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Unformatted text preview: Informatics and Visualization Tools for Structural Genomics Research Tom Ferrin, Ph.D. Departments of Pharmaceutical Chemistry and Biopharmaceutical Sciences Resource for Biocomputing, Visualization, and Informatics University of California, San Francisco UCB InfoViz seminar April 14, 2004 Resource for Biocomputing, Visualization, and Informatics The RBVI is a NIH/NCRR Biomedical Technology Research Center We create innovative computational and visualizationbased data analysis methods and algorithms, turns these into easy-to-use software tools, and apply these tools for solving a wide range of genomic and molecular recognition problems within the complex sequence structure function triad Application areas Gene characterization and interpretation Drug design Variation in drug response due to genetic factors Protein engineering Biomaterials design Bioremediation Prediction of protein function from sequence and structure “It’s sink or swim as a tidal wave of data approaches” Petabyte (1,000 terabytes) Exabyte (1,000 petabytes) Zettabyte (1,000 exabytes) Yottabyte (1,000 zettabytes) Tony Reichhardt Nature 399:517-520 10 June 1999 “Many biologists are still in denial, never having faced the amount of information now pouring into databases such as Genbank and SwissProt… They haven’t really thought about how they’re going to use all this data...” Ibid. The Growing Gap in Functional Knowledge 3,000,000 2,500,000 2,000,000 1,500,000 1,000,000 Rapid DNA sequencing invented EST sequencing begun 500,000 0 1975 1980 1985 Publications 1990 1995 DNA sequences Sample RVBI projects •New methods for large-scale data collection, storage, analysis, and presentation for polymorphism (SNP) genotyping project •Extensible visualization tools for comparative studies of protein sequence, structure, and function Fortune - Oct 30, 2000 Case Report #1: Michael Adams-Conroy Young child born to abusive mother, adopted at age 3, with signs of fetal alcohol syndrome, obsessive-compulsive disorder, Tourette’s syndrome, and attention-deficit hyperactivity disorder. Prescribed Prozac to help control emotional outbursts. Child dies suddenly; toxicology tests show massive overdose of Prozac. Adoptive parents investigated for homicide and their other two children put into protective custody. Michael Adams-Conroy (continued) Sharp-eyed psychiatrist notices unusually high levels of other metabolites in toxicology report, indicating child may have had an enzyme deficiency inhibiting Prozac from being metabolized normally. Subsequent genetic testing showed child had defect in 2D6 gene which resulted in abnormal liver enzyme that metabolizes antidepressants. Adoptive parents exonerated. Case Report #2 Patient: 3-year old boy Diagnosis: Acute Lymphoblastic Leukemia (ALL) Standard therapy: 6-mercaptopurine (6-MP) Result: Adverse Drug Reaction leading to acute bone marrow suppression Normal Mechanism of Action S 6-MP TPMT CH3 S 6-THIOGUANINE NTs 6-METHYLMERCAPTOPURINE THIOPURINE METHYLTRANSFERASE (TPMT) GENES ARE DEFECTIVE IN 1:300 PEOPLE TPMT X TPMT This leads to elevated levels of Thioguanine Nucleotides S 6-MP X TPMT CH3 S 6-THIOGUANINE NTs ↑ ↑ ↑ 6-METHYLMERCAPTOPURINE PEOPLE DIFFER IN THEIR RESPONSE TO DRUGS NO RESPONSE THERAPEUTIC RESPONSE ADVERSE DRUG REACTION (ADR) TESTING FOR TPMT GENES IS NOW AVAILABLE CHILDREN WITH DEFECTIVE TPMT GENES SHOULD RECEIVE A LOWER DOSE OF 6-MP Adverse Drug Reactions ADRs may kill 30,000 - 40,000 Americans each year and cause 2,200,000 serious nonfatal reactions. JAMA 1998 June 3;279(21):1684 Drugs with known genetically-linked potential for fatal adverse reactions (partial list): Drug (Brand Name) Perscribed For... Adverse Reaction Gene at Cause Imipramine (Tofrannil) Depression, ATD Heartbeat irregularity CYP2D6 Isoniazid (Laniazid) Tuberculosis Liver toxicity NAT2 Warfarin (Coumadin) Preventation of blood clots Internal bleeding CYP2C9 5-fluorouracil (Adrucil) Cancer Severe immune suppression DPD Clarithromycin (Biaxin) Antibiotic Heartbeat irregularity KCNE2 Azathioprine (Imuran) Rheumatoid arthritis Severe immune suppression TPMT Pharmacogenetics of Membrane Transporters $12-million, 4-year NIH grant • Kathleen Giacomini and Ira Herskowitz, co-PIs, plus ~20 other UCSF researchers Major Project Goal: • Understand the genetic basis for variation in response to drugs which interact with membrane transporters. This class of proteins is of great pharmacological importance, as it provides the target for about 30% of the most commonly used prescription drugs and is a major determinant of the absorption, distribution and elimination of many others. PMT project goals - continued •Determine the amount of genetic variation (singlenucleotide polymorphisms) in at least 40 transporter genes by examining the DNA from an ethnically diverse sample of 250 people. •Test the performance of these transporter variants in cell cultures and determine, through clinical phenotype studies, if people with those variants respond differently to drugs in a clinically significant way. •Provide access to the data from these studies to the general scientific community through the World Wide Web to facilitate collaborative research and to speed development of new drug treatments. The Corriel Cell Collection African American (AA) - 100 Caucasian (CA) - 100 Asian American (AS) - 30 Mexican American (ME) - 10 Pacific Islander (PA) - 7 TOTAL - 247 PMT Intranet Website Used by ~100 researchers at UCSF Effective data analysis and display driven by iterative design/refinement cycle, successful because the bioinformatics team works closely with the molecular biologists • Jill Mesirov, Whitehead: “Bioinformatics needs to be tightly integrated with the scientific research, not a service function” Flexibility key! • Multiple ways to display same data • Simple download mechanism for scientists who want to load raw data into Excel spreadsheets PMT Scientist-Users Are a Demanding Bunch… You’ve now seen DNA and AA sequences What about structure? Why is Structure Important? Sequence Structure Function • Current research areas: - Prediction of structure from sequence - Prediction of function from sequence and structure - Understanding evolutionary changes - Engineering proteins for specialized function • Applications in pharmacogenomics … - Improvements in drug discovery and development process - Prediction of drug response - Avoidance of toxic side effects Growth in Protein Structures The Structural Genomics Initiatives “The next step beyond the human genome project” $150 million in NIH grants to establish 9 U.S. centers • Goals: - Speed the determination of three-dimensional atomic-scale maps of proteins - 35,000 structures by 2005 - Identify all proteins expressed in an organism - “proteomics” Center NY Struct. Genomics Res. Consortium Northeast Struct. Gen. Consort. Southeast Collab. for Struct. Gen. Berkeley Struct. Genomic Center Joint Ctr. for Struc. Genomics TB Struct. Genomics Consortium Midwest Ctr. for Struct. Genomics Ctr. for Eukaryotic Struct. Genomics Struct. Gen. of Pathogenic Protozoa Lead Institution Rockefeller Univ. Rutgers Univ. Univ. of Georgia Lawrence Berkeley Lab. Scripps Research Inst. Los Alamos Nat. Lab. Argonne National Lab. Univ. of Wisconsin Univ. of Washington See http://www.nigms.nih.gov/funding/psi.html for additional information Target Bacteria/yeast/human Roundworm/fly/human Bacteria/roundworm/human Bacteria Roundworm/human Tuberculosis Archaea/bacteria/eukarya Arabidopsys thaliana Protozoans Stereo pairs ? Visualizing 3D Structure: The Chimera Molecular Modeling System Chimera is an extensible interactive 3-D modeling system designed to allow developers to quickly incorporate novel algorithms and analysis tools • ~30 extensions written to date • Extensions are written in the Python programming language - Easy to learn, even for novice programmers - Offers object-oriented language features • Extensions can control standard user interface features (e.g. camera, help, menus, toolbar) as well as their own custom interfaces Sample Chimera Extension Multalign Viewer • simultaneous display of protein sequence and structure Chimera Demo Tools for Comparative Protein Studies MinRMS - exhaustive search for all plausible structural alignments of two proteins AlignPlot - interactive exploration of structural alignments MultAlign Viewer - integrates sequence and structure space Chimera - extensible 3-D molecular modeling system Example Study Structural comparison of glutamine synthetase (GS) and creatine kinase (CK) • GS: 468 residues, PDB entry 2gls • CK: 380 residues, PDB entry 1crk • No significant sequence similarity, both have multimeric forms, proposed similar tertiary structures, and catalyze similar reactions GS and CK catalysis O- O O- O P O O O- O - O O P O O- NH2 O + ATP + H3 N NH3 + ADP - Pi NH2 - - O O O O O O- O Glutamate O- CH3 + NH2 N + Mg ATP + H N P O O O O Glutamine CH3 - NH3+ NH2 NH2 N + + H - NH2 Creatine O - O NH2 Phosphocreatine O- + MgADP + + H Glutamine synthetase and creatine kinase After MinRMS alignment Glutamine synthetase Creatine kinase Chimera’s GUI AlignPlot GUI Resulting structure-based sequence alignment INPUT All known protein structures All known protein sequences Lists of small ligands All known protein interactions For as many proteins as possible: Binding sites for ligands and proteins Binding affinities Geometries of complexes Database Graphical User Interface Web server Cross-links Collaborations Service Education Structural genomics Functional annotation Macromolecular assemblies Cellular networks Comparative proteomics Pharmacogenetics Drug discovery IMPACT INTERFACE OUTPUT Center for Computational Proteomics Research Genome-Wide Mapping of Protein Interactions All known protein structures All known protein sequences Ligand-Protein Docking Pipeline Protein-Protein Docking Pipeline D.a D.b Comparative modeling D.1 Sali Refine protein models D.2 Jacobson Identify ligand binding sites on models Lists of small ligands Babbitt, Kortemme, Sali Virtual ligand libraries D.4 Shoichet D.3 All known protein interactions Sali D.7 Identify protein binding sites on models Babbitt, Sali D.8 Annotated protein structure models Build ligand-protein complexes Shoichet Rescore ligand-protein complexes Dill, Jacobson, Babbitt Build protein-protein complexes D.9 D.5 Baker, Sali D.6 Specificity modeling of protein interactions Kortemme D.10 Central database D.11 Ferrin, Sali Graphical User Interface D.12 Ferrin Computer Science and Software Engineering Global optimization Software backplane Ferrin D.13 Information navigation and search D.16 Hearst Testing and Applications Dill, Rosen Testing D.14 Cluster hardware and software environments D.17 IBM, Intel, Ferrin, Sali Sali, Shoichet D.15 Computational applications D.18-20 Babbitt, Sali, Shoichet Summary We are in the midst of a profound and exciting new era in bioinformatics and computational biology The data made available by the various genome and structural genomics projects will occupy researchers for decades to come High performance computing and the internet play a critical role in the navigation, analysis, and dissemination of this data and the resulting scientific knowledge The tremendous volume of data makes for a critical need for tools and techniques that make information navigation easy The potential impact on drug development and treatment of human disease is enormous Acknowledgements Collaborators & Staff • Dr. Conrad Huang, Dr. Elaine Meng, Prof. Patricia Babbitt, Prof. Kathy Giacomini, Greg Couch, Eric Pettersen, Al Conde, Tom Goddard, Susan Johns, Doug Stryke, Michiko Kawamoto NIH National Center for Research Resources • P41-RR01081 National Institute of General Medical Sciences • GM61390 Additional information RBVI: www.rbvi.ucsf.edu PMT project: www.pharmacogenetics.ucsf.edu Chimera: www.cgl.ucsf.edu/chimera CCPR: www.computationalproteomics.org ...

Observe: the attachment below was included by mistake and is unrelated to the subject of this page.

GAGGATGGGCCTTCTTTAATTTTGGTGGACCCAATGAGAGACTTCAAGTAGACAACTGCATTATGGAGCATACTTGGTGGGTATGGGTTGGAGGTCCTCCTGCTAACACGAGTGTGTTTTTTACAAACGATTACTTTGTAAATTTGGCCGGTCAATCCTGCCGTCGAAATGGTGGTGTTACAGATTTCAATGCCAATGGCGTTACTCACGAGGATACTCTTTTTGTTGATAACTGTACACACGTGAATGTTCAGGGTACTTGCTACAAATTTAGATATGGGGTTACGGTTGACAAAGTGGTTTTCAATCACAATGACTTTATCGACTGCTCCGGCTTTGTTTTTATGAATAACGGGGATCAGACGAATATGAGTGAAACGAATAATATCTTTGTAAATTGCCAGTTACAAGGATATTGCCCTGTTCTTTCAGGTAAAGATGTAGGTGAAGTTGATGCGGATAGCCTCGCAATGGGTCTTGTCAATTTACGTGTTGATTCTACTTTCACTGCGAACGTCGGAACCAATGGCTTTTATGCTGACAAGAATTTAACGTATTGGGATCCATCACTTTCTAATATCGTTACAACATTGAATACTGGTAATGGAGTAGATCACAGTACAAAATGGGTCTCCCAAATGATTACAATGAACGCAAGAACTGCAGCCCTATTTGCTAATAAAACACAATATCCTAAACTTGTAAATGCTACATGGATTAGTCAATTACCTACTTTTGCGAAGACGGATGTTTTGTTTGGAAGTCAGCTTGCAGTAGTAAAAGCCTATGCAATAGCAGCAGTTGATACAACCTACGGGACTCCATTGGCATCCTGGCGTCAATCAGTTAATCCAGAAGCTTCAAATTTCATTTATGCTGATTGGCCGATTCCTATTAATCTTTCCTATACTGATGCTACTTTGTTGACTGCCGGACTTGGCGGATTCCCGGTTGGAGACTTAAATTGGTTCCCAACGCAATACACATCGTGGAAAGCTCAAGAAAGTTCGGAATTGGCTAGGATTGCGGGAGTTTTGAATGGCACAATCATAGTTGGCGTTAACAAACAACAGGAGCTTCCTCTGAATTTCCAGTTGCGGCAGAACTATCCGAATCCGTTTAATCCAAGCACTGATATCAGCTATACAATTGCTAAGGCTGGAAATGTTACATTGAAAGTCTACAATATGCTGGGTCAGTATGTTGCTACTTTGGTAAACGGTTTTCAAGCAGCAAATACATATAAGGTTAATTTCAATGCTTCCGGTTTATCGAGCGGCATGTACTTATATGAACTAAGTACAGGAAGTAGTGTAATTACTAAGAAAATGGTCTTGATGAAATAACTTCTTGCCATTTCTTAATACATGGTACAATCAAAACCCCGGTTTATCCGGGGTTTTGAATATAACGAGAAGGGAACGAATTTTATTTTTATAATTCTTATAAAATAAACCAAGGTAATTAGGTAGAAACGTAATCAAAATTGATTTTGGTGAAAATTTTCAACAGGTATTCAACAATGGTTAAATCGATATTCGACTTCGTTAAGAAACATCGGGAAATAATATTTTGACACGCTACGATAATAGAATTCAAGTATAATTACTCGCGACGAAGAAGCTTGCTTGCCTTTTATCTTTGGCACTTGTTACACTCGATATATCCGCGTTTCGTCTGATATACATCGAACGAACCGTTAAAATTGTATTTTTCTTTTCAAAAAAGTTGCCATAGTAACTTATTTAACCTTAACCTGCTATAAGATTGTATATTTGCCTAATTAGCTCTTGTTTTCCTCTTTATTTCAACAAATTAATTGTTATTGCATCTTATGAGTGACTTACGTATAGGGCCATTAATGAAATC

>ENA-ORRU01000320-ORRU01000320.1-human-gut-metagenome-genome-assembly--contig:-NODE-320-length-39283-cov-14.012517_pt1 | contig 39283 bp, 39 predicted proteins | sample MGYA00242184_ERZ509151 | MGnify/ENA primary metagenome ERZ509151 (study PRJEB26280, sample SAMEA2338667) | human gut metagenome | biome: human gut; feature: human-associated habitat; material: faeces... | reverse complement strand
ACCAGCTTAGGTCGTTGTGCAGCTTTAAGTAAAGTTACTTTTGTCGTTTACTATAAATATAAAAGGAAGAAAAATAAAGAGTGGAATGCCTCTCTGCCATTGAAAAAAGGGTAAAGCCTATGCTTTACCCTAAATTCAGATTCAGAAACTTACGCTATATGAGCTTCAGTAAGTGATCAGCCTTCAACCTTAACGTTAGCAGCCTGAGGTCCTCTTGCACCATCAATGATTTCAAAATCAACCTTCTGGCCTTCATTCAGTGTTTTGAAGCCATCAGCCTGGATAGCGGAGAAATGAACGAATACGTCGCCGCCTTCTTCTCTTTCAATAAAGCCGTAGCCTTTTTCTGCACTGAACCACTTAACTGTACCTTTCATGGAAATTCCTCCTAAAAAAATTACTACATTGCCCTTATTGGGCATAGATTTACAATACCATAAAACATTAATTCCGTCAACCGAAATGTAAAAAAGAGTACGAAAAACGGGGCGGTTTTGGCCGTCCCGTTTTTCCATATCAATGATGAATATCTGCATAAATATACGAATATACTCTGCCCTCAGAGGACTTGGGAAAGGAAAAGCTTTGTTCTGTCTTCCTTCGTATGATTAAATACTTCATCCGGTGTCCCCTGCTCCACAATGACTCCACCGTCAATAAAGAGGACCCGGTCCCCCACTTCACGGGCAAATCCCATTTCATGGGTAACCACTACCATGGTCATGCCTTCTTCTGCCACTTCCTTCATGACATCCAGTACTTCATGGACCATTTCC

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This note was uploaded on 02/13/2012 for the course CS 91.510 taught by Professor Staff during the Fall '09 term at UMass Lowell.